DOVER KENT ARCHIVES
PUB LIST PUBLIC HOUSES Paul Skelton

Earliest 1899

(Name from)

Empire Palace of Varieties

Latest 1903

80 Middle Street

Deal

Former Empire Palace of Varieties

Above photo, kindly sent by Patricia Streater, 23 January 2010.

 

It seems that a lot of towns had an "Empire Palace of Varieties" in which the music-hall business boomed around the turn of the 1800s. Although at present I have no definite address for this establishment in Deal, I do know of its existence due to a couple of mentions in the local papers.

The book "The Old Pubs of Deal and Walmer" by Glover and Rogers, refers to the premises as one that had changed name on many an occasion, the last one being the "Paragon" but was only under this name from between 1899 and 1903.

Renumbering of Middle Street also gives the address previously as number 164.

 

From the Deal, Walmer, and Sandwich Mercury, 2 March, 1900. 1d.

ASSAULT CASE

The case against Harry Williams for assaulting Annie Toms, which was adjourned for defendant's witnesses to attend, was again called on.

The witnesses were ordered out of Court.

Defendant's statement was to the effect that on the Saturday night before last he stood at the top of Ark Lane with some friends, when Mrs. Toms and her son came by, and he asked them to have a drink, both of them refusing to do so. Prosecutrix then said "my son shall kill you, and you cannot kill him in the same as you killed my chap." They stood there and her son ran indoors and got a poker and struck him three or four times with it. One witness (Collins) took the poker away from the lad and took him indoors, and defendant then went home.

William Collins, who said he was with defendant and two others on the night in question, gave evidence in support of defendant's statement.

The Mayor: You want us to believe that Mrs. Toms wanted to put her son, a mere boy, to fight Williams?

Witness: I took him indoors.

Mr. Bird: And the only offence was that he asked them to have a drink?

Yes, sir. he struck Williams with the poker. I did not see Williams strike Mrs. Toms.

The Clerk: Were you sober?

Witness: I was as sober as a judge. I had spent the evening at the "Empire." I might have had four pints during the evening, but I don't think a man could get the worse for drink on that.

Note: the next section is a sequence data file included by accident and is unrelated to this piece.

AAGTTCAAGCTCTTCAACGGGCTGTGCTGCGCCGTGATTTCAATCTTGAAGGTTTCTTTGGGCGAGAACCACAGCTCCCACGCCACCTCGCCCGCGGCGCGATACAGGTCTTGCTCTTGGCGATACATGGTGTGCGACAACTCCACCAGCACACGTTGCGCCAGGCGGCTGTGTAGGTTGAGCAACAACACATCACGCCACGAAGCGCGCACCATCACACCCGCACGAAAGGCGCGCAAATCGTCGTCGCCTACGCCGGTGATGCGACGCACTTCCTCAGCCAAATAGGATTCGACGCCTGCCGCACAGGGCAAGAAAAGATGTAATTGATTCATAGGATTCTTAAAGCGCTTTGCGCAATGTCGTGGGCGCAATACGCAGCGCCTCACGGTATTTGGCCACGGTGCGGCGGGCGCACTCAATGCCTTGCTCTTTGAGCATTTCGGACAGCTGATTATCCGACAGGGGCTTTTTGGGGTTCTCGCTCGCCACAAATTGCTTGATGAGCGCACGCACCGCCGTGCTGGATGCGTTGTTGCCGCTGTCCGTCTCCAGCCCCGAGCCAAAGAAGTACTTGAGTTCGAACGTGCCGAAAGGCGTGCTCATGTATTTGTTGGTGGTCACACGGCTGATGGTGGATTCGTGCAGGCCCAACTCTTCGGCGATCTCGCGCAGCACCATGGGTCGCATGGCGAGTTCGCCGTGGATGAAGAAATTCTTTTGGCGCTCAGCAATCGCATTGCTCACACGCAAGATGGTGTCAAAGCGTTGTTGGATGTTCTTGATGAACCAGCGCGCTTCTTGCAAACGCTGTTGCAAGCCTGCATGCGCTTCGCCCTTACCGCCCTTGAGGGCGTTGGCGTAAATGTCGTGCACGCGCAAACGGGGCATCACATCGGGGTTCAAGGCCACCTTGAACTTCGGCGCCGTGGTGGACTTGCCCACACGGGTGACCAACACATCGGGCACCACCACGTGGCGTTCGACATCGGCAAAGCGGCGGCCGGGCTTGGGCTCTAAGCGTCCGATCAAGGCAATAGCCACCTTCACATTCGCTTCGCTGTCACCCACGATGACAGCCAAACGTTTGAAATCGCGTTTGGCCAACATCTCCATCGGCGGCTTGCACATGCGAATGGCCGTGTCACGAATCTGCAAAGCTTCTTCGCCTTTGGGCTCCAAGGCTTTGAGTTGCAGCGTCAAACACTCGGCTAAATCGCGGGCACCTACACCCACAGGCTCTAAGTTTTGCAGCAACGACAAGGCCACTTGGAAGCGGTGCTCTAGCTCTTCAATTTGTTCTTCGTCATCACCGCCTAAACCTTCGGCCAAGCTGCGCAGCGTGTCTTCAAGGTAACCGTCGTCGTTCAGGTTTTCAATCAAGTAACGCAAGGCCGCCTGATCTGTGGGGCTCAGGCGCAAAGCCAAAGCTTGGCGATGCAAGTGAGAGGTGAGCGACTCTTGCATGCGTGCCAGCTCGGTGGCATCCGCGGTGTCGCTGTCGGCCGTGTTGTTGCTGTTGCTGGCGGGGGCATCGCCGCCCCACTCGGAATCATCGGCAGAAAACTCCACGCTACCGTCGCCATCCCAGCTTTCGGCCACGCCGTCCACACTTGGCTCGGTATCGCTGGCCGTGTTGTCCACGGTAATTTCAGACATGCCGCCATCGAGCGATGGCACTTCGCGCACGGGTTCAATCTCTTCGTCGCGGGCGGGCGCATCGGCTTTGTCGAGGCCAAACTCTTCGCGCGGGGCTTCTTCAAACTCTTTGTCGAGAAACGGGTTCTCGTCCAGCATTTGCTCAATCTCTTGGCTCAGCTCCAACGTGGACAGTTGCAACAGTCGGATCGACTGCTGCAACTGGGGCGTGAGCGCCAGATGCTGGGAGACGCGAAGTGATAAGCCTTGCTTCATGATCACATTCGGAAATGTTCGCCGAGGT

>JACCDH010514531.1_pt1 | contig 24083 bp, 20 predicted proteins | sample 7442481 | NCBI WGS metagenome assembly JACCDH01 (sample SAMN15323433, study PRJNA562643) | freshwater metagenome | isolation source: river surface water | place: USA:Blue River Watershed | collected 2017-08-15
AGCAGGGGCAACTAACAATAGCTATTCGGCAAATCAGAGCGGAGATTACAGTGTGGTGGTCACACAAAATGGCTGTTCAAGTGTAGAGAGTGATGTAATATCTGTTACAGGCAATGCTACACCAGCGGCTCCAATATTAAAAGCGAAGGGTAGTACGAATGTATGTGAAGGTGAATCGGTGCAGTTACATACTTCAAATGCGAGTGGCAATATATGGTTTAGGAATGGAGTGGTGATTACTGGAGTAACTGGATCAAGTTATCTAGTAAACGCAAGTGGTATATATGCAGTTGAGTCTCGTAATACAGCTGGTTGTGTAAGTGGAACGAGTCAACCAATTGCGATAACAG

The Clerk: It depends on the man.

Mr. Ramell: You don't say what drink you had before in the day.

Witness: I didn't have any. I am a hawker, and had been out in the country all day.

Frank Simpson said he met the last witness and defendant at the top of Ark Lane, and walked along Golf Road towards home with them. He had not previously been in their company. Near the Gas works they met Mrs. Toms and her son, and defendant, who had a bottle of beer in his pocket, asked them to have a drink. He could not say what her reply was. They looked like "having a few words," and he walked away towards Ark lane. On coming back again, he saw young Toms strike defendant with a poker, or a stick, and then he was taken towards his home by the last witness.

By Ald. Bird: Witness was present at the beginning, but did not see Mrs. Toms struck.

By the Clerk: Williams was not drunk, but he might have had a glass. Witness was sober, and recollected everything. He was in defendant's company about five or ten minutes.

John Baker said he was in bed at the back of the house on the night in question, and hearing voices outside, he came downstairs to see what was the matter. According to witness' statement, the disturbance was over when he arrived on the scene, although he asserted that he heard Mrs. Toms make use of the words imputed to her by the other witnesses.